Have you ever looked back on a failure or tough time and saw how it ended up benefiting you? I was upset with myself for waiting longer than others to apply for post-graduation jobs, but that left me open and eager to apply for the best position I could have hoped to land.
In fact, we learn much more from failure than success. We pause and analyze to do better next time.
It’s difficult to see the silver linings and anticipate greatness in the future when you’re in the moment that you didn’t get the job or you didn’t get the girl. But optimism is imperative, because only those who pick themselves back up and keep trying are the ones who will get success.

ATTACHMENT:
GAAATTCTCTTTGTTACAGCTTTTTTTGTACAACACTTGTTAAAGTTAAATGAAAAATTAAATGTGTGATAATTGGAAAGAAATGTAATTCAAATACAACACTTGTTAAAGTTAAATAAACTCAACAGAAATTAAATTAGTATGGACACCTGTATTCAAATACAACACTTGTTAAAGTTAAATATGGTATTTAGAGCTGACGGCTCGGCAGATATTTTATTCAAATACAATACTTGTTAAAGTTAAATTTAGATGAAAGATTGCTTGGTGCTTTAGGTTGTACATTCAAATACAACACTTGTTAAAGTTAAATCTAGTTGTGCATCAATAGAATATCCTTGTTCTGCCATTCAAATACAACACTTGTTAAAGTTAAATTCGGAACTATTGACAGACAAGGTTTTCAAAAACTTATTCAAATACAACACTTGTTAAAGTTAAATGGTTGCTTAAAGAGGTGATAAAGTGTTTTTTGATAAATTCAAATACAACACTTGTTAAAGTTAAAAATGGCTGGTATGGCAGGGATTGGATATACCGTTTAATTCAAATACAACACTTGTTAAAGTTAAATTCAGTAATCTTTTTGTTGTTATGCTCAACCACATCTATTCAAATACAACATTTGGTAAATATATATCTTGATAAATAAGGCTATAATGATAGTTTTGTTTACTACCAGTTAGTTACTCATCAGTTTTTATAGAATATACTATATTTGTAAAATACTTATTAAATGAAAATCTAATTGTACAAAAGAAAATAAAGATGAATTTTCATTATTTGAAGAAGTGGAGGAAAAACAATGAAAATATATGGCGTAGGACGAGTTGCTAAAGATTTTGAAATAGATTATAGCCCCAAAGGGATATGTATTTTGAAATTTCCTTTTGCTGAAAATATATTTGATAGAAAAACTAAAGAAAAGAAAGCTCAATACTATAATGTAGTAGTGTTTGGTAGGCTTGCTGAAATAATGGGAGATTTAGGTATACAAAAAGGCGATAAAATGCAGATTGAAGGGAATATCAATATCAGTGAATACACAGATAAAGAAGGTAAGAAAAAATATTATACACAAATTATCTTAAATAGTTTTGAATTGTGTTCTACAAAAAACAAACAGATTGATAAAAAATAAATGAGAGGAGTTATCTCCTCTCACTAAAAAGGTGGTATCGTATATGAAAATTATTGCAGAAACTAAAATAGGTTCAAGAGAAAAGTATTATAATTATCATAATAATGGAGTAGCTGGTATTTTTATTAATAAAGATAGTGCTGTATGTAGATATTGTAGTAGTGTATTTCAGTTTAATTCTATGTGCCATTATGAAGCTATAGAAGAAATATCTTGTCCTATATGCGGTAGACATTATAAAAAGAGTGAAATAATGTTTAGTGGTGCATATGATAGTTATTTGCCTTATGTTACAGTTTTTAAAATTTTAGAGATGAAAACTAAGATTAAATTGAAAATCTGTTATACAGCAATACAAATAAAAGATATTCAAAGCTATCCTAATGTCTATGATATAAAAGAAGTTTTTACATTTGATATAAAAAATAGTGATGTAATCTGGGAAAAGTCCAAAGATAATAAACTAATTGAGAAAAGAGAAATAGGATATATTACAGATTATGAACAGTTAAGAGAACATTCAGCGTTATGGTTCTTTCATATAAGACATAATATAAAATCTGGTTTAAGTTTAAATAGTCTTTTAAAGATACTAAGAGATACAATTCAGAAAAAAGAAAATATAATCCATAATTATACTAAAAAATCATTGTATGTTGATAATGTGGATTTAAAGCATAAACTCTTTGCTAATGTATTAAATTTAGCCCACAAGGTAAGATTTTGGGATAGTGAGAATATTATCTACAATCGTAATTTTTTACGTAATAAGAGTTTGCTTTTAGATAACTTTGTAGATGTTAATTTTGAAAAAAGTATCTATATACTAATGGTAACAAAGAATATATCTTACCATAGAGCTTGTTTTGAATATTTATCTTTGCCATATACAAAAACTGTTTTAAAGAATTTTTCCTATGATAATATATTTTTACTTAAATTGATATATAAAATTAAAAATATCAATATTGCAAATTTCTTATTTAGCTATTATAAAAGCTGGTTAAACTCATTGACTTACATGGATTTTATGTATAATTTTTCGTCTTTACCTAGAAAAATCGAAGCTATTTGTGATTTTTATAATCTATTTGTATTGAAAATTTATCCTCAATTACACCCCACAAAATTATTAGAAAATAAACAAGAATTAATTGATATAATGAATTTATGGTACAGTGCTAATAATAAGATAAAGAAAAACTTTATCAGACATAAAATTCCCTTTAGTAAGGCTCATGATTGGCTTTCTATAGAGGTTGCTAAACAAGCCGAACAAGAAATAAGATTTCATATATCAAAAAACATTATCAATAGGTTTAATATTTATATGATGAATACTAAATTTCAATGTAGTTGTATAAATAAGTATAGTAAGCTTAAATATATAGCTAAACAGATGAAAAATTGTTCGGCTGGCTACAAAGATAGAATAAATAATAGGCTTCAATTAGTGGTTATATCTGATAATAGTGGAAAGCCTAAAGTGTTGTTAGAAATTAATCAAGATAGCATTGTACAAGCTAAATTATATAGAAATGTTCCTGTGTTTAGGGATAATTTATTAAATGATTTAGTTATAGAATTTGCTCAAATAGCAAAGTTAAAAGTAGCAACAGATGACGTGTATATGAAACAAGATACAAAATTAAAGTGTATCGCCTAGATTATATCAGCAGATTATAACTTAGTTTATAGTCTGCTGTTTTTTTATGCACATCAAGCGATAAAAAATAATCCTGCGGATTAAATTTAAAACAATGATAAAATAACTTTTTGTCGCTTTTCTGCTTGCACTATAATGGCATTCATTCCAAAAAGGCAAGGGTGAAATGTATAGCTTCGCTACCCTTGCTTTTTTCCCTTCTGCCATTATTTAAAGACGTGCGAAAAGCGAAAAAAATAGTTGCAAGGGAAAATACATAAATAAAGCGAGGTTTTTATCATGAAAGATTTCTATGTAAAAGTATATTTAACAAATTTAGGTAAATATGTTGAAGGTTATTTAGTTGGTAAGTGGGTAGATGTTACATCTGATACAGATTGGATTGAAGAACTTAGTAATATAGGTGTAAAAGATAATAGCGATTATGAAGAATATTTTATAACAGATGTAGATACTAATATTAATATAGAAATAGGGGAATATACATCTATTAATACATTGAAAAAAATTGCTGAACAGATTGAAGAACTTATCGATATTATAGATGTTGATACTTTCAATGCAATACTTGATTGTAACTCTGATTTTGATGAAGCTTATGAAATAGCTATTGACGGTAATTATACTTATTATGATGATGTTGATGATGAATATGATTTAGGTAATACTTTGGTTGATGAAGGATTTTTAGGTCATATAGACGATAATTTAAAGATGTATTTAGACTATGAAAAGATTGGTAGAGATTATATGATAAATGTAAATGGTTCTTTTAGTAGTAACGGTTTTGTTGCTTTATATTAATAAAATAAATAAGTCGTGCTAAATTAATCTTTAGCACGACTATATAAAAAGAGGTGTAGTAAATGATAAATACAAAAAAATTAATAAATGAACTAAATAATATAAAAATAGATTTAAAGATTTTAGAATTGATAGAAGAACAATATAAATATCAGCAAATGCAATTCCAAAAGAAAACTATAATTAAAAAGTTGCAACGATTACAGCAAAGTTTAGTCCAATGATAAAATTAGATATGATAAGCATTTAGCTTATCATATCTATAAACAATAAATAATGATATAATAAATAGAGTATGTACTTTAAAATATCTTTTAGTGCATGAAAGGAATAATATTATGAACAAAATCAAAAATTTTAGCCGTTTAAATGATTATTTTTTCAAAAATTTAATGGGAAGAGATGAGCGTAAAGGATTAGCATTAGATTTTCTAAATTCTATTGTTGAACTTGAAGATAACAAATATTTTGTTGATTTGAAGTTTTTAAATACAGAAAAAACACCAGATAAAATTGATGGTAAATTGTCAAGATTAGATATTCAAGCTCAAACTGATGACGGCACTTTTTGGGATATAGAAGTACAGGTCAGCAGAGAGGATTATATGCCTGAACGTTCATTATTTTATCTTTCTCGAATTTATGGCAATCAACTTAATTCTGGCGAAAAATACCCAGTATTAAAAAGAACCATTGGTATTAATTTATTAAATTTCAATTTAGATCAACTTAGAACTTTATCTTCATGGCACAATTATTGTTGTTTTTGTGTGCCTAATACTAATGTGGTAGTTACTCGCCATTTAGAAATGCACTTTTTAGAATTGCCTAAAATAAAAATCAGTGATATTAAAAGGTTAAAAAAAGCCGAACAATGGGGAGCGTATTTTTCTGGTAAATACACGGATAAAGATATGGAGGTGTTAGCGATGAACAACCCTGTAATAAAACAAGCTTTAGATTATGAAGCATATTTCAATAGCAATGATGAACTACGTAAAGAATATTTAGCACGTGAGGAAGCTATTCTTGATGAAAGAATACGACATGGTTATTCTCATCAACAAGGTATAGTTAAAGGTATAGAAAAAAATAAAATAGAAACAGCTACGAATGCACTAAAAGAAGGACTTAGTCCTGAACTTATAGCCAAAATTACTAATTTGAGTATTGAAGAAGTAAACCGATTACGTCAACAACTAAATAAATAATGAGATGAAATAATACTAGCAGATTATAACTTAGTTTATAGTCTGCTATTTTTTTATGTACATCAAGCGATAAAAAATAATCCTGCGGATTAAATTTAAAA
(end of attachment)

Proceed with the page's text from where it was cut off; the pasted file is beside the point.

If a person or organization aims to achieve success, risk of failure cannot be avoided. Rather, it’s often necessary. It took Thomas Edison 9,000 tries before inventing the light bulb. The trick is to take risks of productive failure rather than risk fundamental errors. And take small risks at first.